Density and Its Uses

Density is an intrinsic property of matter. We define density (d) as the mass or volume of a substance at a given temperature. We write d = m/v where d is density, m is mass, and v is volume. If we know two of the variables in this equation, we can solve for the third algebraically. The units for density are a mass unit divided by a volume unit. The units used to describe density often differ for the phases of matter: solids (g/cm3), liquids (g/mL), and gases (g/L).

After you read this section, try the practice problem examples 1 and 2.

Most of us have long understood that oil is lighter than water, or that iron is heavier than sugar. But in making such statements, we are implicitly comparing equal volumes of these substances: after all, we know that a cup of sugar will weigh more than a single ordinary steel nail.

Mass and volume, as we learned in the previous unit, are measures of the quantity of a substance, and as such are defined as extensive properties of matter.

You will recall that the ratio of two extensive properties is always an intensive property – one that characterizes a particular kind of matter, independently of its size or mass. It is this ratio, (mass ÷ volume), that we are concerned with in this lesson.

Chart showing mass and volume of mercury, water and benzene

These plots show how the masses of three liquids vary with their volumes. Notice that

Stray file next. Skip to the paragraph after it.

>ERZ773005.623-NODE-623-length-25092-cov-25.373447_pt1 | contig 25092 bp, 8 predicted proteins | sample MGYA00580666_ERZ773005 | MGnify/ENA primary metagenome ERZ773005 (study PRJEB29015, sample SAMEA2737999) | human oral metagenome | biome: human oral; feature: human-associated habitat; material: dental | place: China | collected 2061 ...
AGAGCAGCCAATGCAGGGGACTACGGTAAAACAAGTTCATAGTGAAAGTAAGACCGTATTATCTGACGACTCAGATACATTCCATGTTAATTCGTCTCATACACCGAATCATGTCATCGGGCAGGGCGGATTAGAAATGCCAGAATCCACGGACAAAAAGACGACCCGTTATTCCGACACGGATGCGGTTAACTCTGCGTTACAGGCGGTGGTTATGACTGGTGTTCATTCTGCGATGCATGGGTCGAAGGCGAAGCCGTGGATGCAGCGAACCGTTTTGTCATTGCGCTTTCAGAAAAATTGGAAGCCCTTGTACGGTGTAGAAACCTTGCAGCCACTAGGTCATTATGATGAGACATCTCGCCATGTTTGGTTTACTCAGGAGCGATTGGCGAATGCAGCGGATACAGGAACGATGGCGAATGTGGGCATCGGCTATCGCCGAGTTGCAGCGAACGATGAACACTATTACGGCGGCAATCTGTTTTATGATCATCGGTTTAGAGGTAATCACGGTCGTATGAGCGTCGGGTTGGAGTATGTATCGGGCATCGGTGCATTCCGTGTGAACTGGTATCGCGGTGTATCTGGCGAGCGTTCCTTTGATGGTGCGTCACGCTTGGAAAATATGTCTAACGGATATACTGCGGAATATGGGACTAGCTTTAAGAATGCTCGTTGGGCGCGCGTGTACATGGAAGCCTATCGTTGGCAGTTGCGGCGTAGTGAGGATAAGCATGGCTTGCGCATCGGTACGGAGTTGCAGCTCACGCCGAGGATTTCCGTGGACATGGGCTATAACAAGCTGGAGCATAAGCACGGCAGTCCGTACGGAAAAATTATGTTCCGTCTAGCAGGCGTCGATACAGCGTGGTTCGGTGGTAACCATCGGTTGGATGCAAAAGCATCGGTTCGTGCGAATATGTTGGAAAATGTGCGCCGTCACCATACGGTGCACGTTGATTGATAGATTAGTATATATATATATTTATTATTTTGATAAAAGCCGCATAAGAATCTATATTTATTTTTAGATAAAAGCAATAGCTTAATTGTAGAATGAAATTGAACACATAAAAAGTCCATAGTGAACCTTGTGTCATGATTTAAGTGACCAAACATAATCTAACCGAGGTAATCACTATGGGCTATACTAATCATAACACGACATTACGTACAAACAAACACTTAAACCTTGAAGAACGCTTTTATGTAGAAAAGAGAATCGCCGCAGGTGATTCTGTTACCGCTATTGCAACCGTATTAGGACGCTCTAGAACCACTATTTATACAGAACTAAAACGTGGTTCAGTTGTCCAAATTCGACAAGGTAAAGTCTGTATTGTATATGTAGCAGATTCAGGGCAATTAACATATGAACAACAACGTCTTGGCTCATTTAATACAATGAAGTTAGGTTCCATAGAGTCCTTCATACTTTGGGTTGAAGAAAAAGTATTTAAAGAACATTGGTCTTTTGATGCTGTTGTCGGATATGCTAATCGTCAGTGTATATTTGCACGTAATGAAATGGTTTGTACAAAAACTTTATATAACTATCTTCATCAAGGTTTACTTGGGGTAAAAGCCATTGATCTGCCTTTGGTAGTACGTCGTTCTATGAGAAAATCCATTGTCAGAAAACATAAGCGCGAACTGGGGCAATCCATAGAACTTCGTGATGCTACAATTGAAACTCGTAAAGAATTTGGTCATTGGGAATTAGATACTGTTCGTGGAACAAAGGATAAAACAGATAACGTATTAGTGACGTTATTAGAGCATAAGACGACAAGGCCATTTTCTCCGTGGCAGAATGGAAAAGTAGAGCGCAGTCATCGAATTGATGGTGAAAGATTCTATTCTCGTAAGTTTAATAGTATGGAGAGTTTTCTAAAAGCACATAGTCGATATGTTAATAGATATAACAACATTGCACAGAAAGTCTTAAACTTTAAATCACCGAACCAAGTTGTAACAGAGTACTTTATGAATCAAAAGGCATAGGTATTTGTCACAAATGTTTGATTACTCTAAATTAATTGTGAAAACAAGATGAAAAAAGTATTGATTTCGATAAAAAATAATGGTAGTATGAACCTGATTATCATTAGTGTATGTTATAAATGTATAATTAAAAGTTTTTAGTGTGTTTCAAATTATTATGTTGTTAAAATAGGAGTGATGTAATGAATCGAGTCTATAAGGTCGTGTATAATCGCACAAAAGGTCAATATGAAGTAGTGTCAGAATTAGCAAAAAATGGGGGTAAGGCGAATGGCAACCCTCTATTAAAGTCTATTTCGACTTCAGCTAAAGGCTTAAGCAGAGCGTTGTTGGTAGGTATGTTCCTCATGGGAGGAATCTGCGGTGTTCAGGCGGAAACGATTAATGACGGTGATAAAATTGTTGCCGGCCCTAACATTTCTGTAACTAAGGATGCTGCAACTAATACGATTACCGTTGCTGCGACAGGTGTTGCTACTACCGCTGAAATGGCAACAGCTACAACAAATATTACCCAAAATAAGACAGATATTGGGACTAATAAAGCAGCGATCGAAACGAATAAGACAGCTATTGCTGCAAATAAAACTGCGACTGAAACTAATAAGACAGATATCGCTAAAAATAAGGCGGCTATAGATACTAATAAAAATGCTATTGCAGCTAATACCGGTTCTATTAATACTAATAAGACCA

• the plots all have the same origin of (0,0): if the mass is zero, so is the volume;
  • the plots are all straight lines, which signify direct proportionality.

The only difference between these plots is their slopes. Denoting mass and volume by m and V respectively, we can write the equation of each line as m = ρV, where the slope ρ (Greek lower-case rho) is the proportionality constant that relates mass to volume. This quantity ρ is known as the density, which is usually defined as the mass per unit volume: ρ = m/V.

The volume units milliliter (mL) and cubic centimeter (cm3) are almost identical and are commonly used interchangeably.

The general meaning of density is the amount of anything per unit volume. What we conventionally call the density is more precisely known as the mass density.

Density can be expressed in any combination of mass and volume units; the most commonly seen units are grams per mL (g mL–1, g cm–3), or kilograms per liter.

1 kg m–3 = 1 g L–1 = .0624 lb ft–3

Last modified: Thursday, November 4, 2021, 2:03 PM